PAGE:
Using a virtual machine image as the base

The virtual machine configuration can be whatever we want. Do we want extra small instances or extra large? It’s all up to us and our credit card. On the next page, we have to specify some more important details. First, we have to select or create a cloud service. This will be the DNS host name under which all of our build agents are going to live. We also have to specify the affinity group, in essence a setting telling Windows Azure to never unplug power or networking for all machines in this group at the same time.

Selecting cloud service and availability set

We will be creating a couple of machines, so it’s important to get the next page right. Since all our machines will share the same hostname and IP address to the outside world, our build agents have to listen on different TCP ports. Make sure that the first agent maps port 9090 to port 9090, the second one 9091 to 9091 and so on. Not doing this will mess with your mind afterwards when troubleshooting.

Endpoint configuration

Finish the process, let Windows Azure start the machine and create a new one. Important: same cloud service, same availability set and correct endpoint mappings!

Configuring the build agents

Once we have several machines running, we have to connect to them using remote desktop again. This can be done through the portal. Once in, locate the build agent configuration file (c:\BuildAgent\conf\ in a default installation) and set the port number on which it listens to the one that was mapped as an external endpoint. Again, agent one will listen on port 9090, agent number two on 9091 and so on. We can also set a better name for the build agent, in my case I’ve chosen to go with “agent2”. Very inspirational and all.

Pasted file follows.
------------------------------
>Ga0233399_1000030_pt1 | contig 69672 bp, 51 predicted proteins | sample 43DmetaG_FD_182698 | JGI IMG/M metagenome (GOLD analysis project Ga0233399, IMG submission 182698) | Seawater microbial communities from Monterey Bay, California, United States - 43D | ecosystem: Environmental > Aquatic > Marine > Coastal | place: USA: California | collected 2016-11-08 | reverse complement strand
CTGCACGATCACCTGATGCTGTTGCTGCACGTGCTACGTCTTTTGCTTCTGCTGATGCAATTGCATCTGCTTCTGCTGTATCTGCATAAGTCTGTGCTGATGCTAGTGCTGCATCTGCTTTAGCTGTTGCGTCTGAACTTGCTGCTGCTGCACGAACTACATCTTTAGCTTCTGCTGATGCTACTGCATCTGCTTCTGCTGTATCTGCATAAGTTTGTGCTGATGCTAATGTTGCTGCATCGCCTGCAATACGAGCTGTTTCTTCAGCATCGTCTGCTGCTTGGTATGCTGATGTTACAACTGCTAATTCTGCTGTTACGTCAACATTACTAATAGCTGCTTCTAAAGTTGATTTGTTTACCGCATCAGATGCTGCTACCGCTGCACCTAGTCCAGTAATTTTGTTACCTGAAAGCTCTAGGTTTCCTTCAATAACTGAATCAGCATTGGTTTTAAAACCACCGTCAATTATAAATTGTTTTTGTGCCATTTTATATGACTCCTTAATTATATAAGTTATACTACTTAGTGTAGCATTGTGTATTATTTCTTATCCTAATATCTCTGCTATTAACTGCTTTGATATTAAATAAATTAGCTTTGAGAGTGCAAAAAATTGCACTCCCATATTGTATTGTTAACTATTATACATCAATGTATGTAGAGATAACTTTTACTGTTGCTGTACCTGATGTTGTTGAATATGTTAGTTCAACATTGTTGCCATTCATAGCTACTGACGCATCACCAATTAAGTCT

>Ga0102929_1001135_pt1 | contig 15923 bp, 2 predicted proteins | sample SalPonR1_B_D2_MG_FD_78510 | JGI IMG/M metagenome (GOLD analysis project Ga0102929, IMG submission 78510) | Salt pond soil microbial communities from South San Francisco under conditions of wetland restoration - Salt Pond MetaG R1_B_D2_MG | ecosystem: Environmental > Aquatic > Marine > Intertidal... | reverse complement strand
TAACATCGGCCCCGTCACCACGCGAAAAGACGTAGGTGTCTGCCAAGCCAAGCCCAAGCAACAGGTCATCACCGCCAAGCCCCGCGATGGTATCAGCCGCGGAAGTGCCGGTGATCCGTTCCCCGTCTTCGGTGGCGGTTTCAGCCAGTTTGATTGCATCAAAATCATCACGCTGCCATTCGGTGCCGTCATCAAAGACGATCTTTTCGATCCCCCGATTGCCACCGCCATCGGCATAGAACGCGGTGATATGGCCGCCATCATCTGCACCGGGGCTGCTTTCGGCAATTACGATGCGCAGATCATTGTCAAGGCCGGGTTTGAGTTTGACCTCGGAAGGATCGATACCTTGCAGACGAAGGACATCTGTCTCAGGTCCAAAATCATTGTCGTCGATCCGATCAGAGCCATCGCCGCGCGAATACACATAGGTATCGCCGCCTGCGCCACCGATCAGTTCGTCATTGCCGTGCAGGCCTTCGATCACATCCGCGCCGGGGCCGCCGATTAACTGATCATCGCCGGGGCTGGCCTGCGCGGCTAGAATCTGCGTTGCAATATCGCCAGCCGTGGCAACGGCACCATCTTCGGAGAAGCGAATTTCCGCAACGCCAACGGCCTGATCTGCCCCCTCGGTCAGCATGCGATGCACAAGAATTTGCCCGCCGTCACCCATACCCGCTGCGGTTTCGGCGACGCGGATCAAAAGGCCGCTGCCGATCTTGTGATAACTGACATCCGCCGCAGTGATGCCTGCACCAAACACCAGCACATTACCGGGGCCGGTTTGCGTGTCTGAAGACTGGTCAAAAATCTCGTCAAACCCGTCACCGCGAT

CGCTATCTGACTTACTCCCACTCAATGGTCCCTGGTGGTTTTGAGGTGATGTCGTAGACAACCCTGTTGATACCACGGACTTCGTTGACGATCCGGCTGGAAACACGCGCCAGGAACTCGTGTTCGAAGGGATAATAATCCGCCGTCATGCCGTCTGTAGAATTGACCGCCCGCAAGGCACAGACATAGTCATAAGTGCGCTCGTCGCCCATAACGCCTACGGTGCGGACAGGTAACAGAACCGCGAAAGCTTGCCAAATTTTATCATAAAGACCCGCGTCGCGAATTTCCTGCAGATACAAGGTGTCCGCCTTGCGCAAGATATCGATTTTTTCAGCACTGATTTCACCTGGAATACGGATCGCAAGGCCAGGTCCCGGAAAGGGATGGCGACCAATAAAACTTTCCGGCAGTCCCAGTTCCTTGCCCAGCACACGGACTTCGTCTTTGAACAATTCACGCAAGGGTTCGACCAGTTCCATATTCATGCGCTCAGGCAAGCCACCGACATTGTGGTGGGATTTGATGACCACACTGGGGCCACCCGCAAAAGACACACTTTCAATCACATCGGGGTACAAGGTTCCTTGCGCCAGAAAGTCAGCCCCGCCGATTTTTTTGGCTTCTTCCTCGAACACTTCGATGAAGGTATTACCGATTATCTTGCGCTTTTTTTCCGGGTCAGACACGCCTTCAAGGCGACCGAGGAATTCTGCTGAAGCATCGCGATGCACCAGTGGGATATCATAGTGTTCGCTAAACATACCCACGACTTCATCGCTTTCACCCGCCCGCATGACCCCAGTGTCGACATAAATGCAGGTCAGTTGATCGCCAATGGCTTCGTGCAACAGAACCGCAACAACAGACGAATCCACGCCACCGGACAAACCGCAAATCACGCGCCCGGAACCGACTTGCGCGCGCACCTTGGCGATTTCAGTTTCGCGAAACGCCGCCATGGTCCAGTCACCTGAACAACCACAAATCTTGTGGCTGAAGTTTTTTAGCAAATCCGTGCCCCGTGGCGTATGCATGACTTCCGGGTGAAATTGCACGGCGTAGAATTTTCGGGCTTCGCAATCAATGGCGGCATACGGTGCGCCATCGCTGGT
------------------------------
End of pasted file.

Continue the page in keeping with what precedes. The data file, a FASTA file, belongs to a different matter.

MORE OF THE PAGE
Setting build agent name and port

Save and restart the build agent (or the machine). The TeamCity server should now start listing all build agents.

Windows Azure build agents for TeamCity

Make sure to authorize them all, as we want to be sure they can connect to TeamCity server later on. Once that has been done and all build agents are listed here, we can shut them all down except for one. We want to have something running, right?

Configuring autoscaling

It might have been a good question: why did we have to move all these machines under the same cloud service? The reason is simple: we wanted to autoscale our farm and this can only be done within one cloud service. From the cloud service, click the Scale tab and start configuring.

Autoscaling configuration

For this post, I’ve chosen the following values:

  • Autoscale based on CPU
  • Have a minimum of one instance, and a maximum of, well… all of them.
  • The target CPU range is 0 to 10. For a production environment this will typically be between 60 and 80 or 40 and 80, depending on the chosen machine size for the build agents. Windows Azure will trigger an autoscaling operation if we go outside this range, having a small and low range means it will trigger a scale operation much faster. Bigger numbers means slower to respond.
  • Scale up by and scale down by as well as the number of minutes to wait after the previous operations are up to you. If you want a build agent to remain online for 30 minutes after it has been started, even if CPU usage drops, set it to 30 minutes. If 2 machines should be started at once, increase that number as well.

Scaling will happen based on the average CPU percentage of all running machines. If our builds run at 100% CPU all the time on our agent we can set the thresholds a bit higher. If builds are only taking 20% we might want to run multiple agents on one machine or decrease the scaling thresholds a bit. Want to measure CPU utilization for a given build? Better read up on the TeamCity Performance Monitor then.

Putting it to the test

Putting it to the test shouldn’t be that hard. Start some builds and make sure the agent gets loaded with builds. Once we hit the CPU threshold, Windows Azure will launch a virtual machine that was previously turned off.